Sen. Deb Fischer, a member of the Senate Agriculture Committee, recently commented after U.S. Department of Agriculture (USDA) concluded its investigation this week into market manipulation in the cattle industry following a fire at a Tyson Foods plant in Holcomb, Kan., and the COVID-19 pandemic.
“The report confirms our serious misgivings about the many factors that are working to destabilize the marketplace,” Fischer said. “In light of these events and this report, I will be introducing legislation soon in the Senate aimed at providing equity and transparency for all market participants.”
The report, Fischer said, was prepared by USDA’s Agricultural Marketing Service in coordination with the Office of the Chief Economist, summarizes market conditions, fed cattle prices, boxed beef values and the spread before and after the fire and plant closure at the Tyson Holcomb plant, and before and during the COVID-19 pandemic.
She said it also discusses several policy considerations “in light of the desire by many market participants for improved price discovery, reinvigorated competition, and a more transparent relationship between the prices for live cattle and the resulting products.”
In April, Fischer wrote a letter to USDA requesting that the agency expand the investigation into pricing margins that was launched following the Holcomb, Kan., fire to include potential unfair market practices during the COVID-19 crisis.
In May, Fischer led a bipartisan group of 18 of her Senate colleagues in writing a letter to the U.S. Department of Justice (DoJ) requesting that the department investigate potential anticompetitive activities in the highly concentrated beef packing sector. Following that letter, she said the DoJ subpoenaed the nation’s four largest beef packers as part of its ongoing investigation.
Sen. Ben Sasse said that market transparency and price discovery are important to Nebraska’s cattle, hog and sheep producers.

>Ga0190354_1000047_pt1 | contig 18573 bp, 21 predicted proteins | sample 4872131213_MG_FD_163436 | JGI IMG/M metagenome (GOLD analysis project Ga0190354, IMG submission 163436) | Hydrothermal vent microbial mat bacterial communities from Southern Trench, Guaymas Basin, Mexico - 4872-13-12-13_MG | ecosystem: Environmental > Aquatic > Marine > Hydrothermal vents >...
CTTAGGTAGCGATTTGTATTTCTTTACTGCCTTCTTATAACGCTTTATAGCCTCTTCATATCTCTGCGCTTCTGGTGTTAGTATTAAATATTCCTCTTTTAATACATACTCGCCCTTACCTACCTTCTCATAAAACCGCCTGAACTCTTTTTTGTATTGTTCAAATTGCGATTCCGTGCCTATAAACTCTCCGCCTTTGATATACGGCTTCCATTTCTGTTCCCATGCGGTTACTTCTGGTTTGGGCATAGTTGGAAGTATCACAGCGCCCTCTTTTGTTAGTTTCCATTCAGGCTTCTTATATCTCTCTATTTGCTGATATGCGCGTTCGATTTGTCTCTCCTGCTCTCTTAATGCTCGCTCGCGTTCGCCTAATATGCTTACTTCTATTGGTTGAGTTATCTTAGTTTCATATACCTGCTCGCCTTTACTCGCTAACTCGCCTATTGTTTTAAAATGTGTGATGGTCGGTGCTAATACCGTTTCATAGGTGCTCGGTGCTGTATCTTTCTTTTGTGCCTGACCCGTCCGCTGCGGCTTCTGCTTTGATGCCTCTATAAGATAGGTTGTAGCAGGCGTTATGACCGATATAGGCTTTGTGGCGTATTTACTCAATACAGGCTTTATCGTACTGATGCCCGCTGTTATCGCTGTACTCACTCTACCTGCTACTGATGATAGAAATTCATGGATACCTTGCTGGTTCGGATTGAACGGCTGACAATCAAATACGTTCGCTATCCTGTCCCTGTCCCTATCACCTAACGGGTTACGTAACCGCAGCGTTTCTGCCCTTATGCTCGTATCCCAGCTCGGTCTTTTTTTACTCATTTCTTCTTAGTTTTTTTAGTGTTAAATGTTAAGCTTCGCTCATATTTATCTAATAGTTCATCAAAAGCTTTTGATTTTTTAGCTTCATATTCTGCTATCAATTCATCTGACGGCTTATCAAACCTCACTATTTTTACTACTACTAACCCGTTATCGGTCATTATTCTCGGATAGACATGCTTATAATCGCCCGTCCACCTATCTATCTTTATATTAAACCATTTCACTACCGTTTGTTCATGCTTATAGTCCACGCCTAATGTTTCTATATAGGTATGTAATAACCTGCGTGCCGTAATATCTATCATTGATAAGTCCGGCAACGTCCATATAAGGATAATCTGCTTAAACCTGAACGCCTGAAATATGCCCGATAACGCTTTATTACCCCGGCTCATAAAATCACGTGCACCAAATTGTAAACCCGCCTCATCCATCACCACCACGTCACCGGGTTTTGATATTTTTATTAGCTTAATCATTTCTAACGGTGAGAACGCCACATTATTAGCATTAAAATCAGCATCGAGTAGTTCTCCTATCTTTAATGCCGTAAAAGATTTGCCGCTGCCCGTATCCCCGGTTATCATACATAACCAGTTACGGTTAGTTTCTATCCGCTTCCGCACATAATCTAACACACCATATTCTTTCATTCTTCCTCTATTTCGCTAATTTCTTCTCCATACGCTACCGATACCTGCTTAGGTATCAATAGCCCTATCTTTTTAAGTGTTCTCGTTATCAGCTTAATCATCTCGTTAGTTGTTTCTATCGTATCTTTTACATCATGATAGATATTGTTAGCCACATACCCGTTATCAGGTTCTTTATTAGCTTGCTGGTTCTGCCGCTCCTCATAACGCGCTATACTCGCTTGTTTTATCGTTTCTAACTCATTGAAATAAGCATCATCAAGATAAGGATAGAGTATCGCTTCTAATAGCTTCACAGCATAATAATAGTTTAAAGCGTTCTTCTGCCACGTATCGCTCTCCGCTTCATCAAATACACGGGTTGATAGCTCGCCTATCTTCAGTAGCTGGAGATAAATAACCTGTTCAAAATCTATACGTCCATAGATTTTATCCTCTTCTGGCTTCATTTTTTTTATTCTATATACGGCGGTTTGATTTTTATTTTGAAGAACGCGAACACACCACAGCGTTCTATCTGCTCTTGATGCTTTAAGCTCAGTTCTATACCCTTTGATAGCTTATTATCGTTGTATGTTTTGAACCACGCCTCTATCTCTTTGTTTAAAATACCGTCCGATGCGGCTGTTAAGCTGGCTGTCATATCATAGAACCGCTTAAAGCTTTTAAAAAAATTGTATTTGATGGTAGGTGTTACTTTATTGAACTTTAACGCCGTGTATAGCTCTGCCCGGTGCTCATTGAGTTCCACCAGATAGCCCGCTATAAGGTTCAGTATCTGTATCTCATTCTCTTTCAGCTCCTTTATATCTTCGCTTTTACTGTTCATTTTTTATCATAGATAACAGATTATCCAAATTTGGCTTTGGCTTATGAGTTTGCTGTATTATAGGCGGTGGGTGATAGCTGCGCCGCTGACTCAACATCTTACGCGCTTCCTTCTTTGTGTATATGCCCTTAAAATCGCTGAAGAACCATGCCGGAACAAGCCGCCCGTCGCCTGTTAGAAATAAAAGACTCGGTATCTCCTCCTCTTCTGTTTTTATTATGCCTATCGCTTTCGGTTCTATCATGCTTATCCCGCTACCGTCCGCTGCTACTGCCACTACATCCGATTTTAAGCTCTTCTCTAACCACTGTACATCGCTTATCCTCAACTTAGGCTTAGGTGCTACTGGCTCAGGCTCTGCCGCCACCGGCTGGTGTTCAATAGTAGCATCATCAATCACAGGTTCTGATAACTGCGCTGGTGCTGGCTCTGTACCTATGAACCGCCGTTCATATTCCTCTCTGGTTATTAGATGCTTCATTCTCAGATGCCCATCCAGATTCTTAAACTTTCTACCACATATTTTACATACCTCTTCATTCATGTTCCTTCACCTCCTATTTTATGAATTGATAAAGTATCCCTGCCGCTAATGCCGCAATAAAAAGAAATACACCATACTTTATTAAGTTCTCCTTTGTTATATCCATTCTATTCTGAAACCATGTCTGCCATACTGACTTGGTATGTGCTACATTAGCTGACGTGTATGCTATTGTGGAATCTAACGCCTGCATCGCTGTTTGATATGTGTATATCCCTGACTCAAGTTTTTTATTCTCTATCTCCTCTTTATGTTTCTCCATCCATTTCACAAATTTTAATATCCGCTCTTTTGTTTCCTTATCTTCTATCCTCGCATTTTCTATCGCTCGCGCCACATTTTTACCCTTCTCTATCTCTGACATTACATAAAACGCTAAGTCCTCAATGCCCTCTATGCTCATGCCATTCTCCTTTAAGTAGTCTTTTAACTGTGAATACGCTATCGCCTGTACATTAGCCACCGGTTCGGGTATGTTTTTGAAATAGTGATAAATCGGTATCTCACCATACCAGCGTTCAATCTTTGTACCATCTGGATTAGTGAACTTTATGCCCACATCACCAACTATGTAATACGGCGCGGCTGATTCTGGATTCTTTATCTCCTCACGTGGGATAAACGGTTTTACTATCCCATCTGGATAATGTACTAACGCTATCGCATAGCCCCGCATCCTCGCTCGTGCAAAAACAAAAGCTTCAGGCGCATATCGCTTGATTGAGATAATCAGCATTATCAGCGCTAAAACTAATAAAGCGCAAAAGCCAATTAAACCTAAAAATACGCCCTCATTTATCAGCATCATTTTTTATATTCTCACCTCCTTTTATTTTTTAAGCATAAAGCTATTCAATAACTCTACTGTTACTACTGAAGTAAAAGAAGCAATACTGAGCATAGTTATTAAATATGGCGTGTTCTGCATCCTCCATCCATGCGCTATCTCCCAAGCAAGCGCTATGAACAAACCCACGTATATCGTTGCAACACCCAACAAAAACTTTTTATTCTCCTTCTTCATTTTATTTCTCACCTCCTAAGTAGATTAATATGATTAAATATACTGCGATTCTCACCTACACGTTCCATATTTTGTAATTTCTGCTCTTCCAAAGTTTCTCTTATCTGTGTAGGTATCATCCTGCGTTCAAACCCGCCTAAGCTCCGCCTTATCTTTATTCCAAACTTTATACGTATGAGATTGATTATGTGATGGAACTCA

“It has been tough for these guys,” Sasse said. “The more tools USDA has to quickly and properly respond to market disruptions the more confidence producers can have in the markets. If USDA needs more from Congress, we need to have those discussions.”
In April, Sasse wrote to the Commodity Futures Trading Commission urging them to review market volatility and increasing widening of boxed beef prices to live cattle prices.
National Farmers Union President, Rob Larew, said the report must be accompanied by real and meaningful reforms.
“Price fixing in the meat industry is not a new phenomenon; a century ago, Farmers Union members were contending with similarly high levels of concentration among meatpackers and the anticompetitive practices that kind of market power enables,” Larew said. “Recognizing the immense danger of unchecked corporate consolidation, Congress and the White House worked together to restore competition and shield farmers and ranchers from abusive treatment.”
Larew said NFU appreciates USDA’s efforts to examine this issue and present potential solutions, “but it is clear that this is just the beginning; now, like 100 years ago, radical and immediate action is needed to create a fair and balanced food system.”
“The agency must thoroughly conduct its ongoing investigation, for which we intend to hold them to account,” he said. “Additionally, we urge legislators, USDA, and other federal agencies to strengthen protections for farmers, enforce existing antitrust regulations, and prevent undue market power in the future.”
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